The fourth-biggest story was the U.S. conflict in Afghanistan, at 7%. American audiences were given a fresh reminder of the cost of war when 30 U.S. personnel, including 22 Navy SEALS, were killed in a helicopter crash. Much of the news coverage centered on President Obama’s visit to the Dover Air Force base to mourn the deaths, even though media were not allowed to view the return of the military remains.

Finally, Wisconsin politics were once again in the national spotlight as voters took to the polls on August 9 in six State Senate recall elections. The elections were closely followed as Democrats sought to strike back against state leaders who had enacted legislation diminishing the power of the state’s labor unions. The results left Republican incumbents in control of four of the six contested seats. The story was No. 5 for the week, at 5% of the newshole.

Newsmakers of the Week

President Barack Obama was the top newsmaker from August 8-14, a prominent figure in 8% of stories—the same as the week before. (To register as a dominant newsmaker, someone must be featured in at least 50% of a story.)

A number of the other top newsmakers last week were leading figures in media coverage of the 2012 campaign. One of these was Texas Governor Rick Perry, the No. 2 newsmaker last week at 2%. Perry became the center of attention when he officially entered the race, stealing some thunder and media attention from other GOP candidates who were debating and campaigning in Iowa.

At No. 3 (2%) was Minnesota Congresswoman Michele Bachmann, who won the Iowa straw poll vote on August 13. A controversial debate question that focused on Bachmann’s idea about submissiveness in marriage prompted a number of media reports in the following days.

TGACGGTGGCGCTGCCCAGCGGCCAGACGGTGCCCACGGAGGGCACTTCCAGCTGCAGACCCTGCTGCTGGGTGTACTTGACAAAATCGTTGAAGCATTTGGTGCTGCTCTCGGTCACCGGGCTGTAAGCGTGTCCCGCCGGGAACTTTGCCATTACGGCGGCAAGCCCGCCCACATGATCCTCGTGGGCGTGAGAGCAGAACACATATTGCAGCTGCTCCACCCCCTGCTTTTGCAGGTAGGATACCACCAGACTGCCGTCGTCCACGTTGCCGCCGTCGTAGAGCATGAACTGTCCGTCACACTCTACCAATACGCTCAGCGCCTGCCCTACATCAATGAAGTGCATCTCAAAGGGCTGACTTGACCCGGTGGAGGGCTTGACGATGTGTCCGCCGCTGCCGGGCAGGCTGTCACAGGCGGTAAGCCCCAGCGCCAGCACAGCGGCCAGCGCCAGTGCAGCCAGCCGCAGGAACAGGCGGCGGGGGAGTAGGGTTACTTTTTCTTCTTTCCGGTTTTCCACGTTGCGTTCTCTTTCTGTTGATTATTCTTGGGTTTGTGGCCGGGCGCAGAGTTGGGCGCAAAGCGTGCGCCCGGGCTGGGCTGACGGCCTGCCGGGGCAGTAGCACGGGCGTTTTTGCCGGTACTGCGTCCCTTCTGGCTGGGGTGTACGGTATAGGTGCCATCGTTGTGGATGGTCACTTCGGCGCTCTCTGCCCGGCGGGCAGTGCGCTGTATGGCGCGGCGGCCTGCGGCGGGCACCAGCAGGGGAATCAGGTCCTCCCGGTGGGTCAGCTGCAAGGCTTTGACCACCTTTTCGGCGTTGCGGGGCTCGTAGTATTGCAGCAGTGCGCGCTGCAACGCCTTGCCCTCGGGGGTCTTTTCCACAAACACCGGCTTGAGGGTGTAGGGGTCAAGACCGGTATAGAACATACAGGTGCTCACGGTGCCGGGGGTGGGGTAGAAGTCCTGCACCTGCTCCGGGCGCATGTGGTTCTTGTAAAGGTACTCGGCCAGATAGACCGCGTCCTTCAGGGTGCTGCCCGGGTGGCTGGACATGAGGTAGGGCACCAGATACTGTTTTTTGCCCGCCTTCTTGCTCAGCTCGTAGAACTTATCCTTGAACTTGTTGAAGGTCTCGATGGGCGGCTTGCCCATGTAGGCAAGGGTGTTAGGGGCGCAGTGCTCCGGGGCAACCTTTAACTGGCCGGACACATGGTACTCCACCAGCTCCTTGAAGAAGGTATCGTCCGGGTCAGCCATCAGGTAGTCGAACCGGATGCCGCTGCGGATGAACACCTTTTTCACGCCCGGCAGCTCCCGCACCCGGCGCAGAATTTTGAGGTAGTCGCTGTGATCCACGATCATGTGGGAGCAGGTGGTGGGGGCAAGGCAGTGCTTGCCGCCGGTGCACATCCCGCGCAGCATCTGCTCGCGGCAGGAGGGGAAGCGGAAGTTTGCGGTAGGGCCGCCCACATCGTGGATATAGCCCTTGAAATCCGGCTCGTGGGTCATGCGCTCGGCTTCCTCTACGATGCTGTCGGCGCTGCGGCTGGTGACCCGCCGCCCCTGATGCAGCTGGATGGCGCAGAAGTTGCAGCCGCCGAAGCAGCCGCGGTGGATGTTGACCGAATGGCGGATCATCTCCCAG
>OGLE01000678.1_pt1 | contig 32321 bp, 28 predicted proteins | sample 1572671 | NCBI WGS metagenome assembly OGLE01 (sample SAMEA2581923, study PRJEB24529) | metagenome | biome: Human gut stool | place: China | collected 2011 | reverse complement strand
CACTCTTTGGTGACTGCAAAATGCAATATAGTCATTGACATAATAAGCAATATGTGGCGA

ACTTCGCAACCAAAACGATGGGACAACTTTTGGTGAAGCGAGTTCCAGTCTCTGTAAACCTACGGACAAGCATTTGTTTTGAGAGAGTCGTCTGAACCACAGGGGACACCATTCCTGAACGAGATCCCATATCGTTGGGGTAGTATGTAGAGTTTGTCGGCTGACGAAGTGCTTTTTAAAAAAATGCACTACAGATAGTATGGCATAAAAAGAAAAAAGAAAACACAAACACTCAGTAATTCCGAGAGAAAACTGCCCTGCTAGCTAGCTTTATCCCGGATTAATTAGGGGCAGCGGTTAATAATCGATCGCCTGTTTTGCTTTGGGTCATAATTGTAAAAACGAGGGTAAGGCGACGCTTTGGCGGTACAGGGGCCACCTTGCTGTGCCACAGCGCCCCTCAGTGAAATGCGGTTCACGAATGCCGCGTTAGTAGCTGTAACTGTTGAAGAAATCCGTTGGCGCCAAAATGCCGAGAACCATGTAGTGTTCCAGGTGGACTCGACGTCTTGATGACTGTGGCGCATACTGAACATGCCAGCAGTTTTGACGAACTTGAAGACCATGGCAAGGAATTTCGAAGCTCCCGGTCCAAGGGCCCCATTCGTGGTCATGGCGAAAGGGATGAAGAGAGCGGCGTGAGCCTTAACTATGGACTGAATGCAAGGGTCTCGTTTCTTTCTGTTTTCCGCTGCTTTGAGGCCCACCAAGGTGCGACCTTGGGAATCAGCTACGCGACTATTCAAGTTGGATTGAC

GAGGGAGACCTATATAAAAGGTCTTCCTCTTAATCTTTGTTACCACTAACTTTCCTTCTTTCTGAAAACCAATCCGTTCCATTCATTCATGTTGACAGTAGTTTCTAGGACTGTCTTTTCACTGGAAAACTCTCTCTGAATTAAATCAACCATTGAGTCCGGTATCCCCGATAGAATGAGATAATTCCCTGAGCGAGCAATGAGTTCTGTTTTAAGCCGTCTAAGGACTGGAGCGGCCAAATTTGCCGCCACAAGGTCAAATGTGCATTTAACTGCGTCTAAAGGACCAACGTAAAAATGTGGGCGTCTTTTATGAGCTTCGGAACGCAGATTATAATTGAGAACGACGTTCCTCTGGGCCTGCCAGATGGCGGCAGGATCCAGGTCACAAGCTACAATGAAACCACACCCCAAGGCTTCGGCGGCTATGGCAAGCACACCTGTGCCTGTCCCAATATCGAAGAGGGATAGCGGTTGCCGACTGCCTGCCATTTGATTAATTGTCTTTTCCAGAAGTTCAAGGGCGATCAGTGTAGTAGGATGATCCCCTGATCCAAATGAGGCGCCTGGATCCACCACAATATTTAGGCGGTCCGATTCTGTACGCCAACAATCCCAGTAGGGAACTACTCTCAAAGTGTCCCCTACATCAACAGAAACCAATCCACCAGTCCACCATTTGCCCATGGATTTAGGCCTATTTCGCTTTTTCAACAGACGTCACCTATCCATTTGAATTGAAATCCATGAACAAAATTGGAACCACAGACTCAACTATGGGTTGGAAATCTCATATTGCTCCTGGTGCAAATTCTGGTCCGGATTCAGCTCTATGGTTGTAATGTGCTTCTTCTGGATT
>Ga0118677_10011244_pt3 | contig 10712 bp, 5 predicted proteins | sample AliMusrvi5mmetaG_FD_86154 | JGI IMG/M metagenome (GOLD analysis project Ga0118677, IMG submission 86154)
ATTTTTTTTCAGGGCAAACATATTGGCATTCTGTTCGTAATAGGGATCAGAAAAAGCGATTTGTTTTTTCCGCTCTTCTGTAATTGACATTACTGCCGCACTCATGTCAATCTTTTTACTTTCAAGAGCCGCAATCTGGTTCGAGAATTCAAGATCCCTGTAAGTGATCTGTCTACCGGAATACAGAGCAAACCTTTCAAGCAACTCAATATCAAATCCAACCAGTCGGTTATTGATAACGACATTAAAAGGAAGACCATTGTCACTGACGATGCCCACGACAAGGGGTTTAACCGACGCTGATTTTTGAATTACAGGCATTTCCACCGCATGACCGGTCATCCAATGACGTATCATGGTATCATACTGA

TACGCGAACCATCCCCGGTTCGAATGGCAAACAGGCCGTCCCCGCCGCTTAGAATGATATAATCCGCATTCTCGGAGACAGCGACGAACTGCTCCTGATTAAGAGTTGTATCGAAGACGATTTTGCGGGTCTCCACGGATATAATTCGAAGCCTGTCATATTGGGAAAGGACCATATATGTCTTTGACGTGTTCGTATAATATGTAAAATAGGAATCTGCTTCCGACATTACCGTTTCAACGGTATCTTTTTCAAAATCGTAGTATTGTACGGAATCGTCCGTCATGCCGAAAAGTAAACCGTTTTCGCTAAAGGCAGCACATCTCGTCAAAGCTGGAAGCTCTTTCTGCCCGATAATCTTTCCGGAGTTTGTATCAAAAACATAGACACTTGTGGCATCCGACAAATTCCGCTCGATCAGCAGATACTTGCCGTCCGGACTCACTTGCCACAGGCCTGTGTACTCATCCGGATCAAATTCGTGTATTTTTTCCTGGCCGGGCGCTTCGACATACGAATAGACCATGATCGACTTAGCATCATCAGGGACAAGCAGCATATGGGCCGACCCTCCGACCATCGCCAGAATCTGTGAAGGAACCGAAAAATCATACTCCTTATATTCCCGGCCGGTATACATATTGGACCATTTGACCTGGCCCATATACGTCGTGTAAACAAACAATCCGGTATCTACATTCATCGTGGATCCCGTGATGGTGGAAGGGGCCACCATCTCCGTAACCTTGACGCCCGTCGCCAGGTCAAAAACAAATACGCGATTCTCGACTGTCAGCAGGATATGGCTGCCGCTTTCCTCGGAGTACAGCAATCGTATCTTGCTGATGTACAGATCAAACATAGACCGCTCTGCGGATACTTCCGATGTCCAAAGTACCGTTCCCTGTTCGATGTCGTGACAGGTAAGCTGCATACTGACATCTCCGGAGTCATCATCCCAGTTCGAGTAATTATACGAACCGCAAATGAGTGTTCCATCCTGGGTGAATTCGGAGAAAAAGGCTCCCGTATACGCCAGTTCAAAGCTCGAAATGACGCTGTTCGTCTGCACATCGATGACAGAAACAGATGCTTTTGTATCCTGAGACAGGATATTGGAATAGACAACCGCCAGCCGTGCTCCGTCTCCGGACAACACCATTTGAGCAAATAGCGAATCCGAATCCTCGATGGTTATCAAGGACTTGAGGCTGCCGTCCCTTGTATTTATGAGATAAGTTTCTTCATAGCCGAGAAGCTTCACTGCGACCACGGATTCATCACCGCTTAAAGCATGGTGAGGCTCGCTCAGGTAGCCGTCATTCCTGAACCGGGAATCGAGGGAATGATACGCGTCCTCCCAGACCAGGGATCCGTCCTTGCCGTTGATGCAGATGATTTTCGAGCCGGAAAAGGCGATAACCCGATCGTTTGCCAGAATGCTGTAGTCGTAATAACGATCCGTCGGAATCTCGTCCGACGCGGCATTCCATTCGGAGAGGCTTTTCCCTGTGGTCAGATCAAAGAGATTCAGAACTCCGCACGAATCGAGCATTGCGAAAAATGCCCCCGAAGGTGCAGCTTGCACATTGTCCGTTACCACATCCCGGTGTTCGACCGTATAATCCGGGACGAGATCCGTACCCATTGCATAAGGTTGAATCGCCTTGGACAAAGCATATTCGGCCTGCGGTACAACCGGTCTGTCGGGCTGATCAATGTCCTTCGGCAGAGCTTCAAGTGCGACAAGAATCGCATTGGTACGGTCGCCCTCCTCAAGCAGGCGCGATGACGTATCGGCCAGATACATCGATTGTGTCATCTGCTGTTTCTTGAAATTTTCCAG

The No. 4 newsmaker last week was former Massachusetts governor Mitt Romney (1%), a leading candidate in most polls.  Romney managed to generate significant media attention even while he downplayed the importance of the events in Iowa and chose not to participate in the straw poll.

The next leading newsmaker, former Alaska governor Sarah Palin (1%), has not yet entered the race, but that has not stopped the media from speculating and following her around as she made an appearance in Iowa.

Tied with Palin among newsmakers was Warren Jeffs (1%), the fundamentalist Mormon leader who was charged with the sexual abuse of minors in his Texas compound. Jeffs, who was recently convicted of sexual assault on two young girls, was sentenced last week to life in prison.

About the NCI

PEJ’s weekly News Coverage Index examines the news agenda of 52 different outlets from five sectors of the media: print, online, network TV, cable and radio. (See List of Outlets.) The weekly study, which includes some 900 stories, is designed to provide news consumers, journalists and researchers with hard data about what stories and topics the media are covering, the trajectories of that media narrative and differences among news platforms. The percentages are based on "newshole," or the space devoted to each subject in print and online and time on radio and TV. (See Our Methodology.) In addition, these reports also include a rundown of the week’s leading newsmakers, a designation given to people who account for at least 50% of a given story. 

Jesse Holcomb of PEJ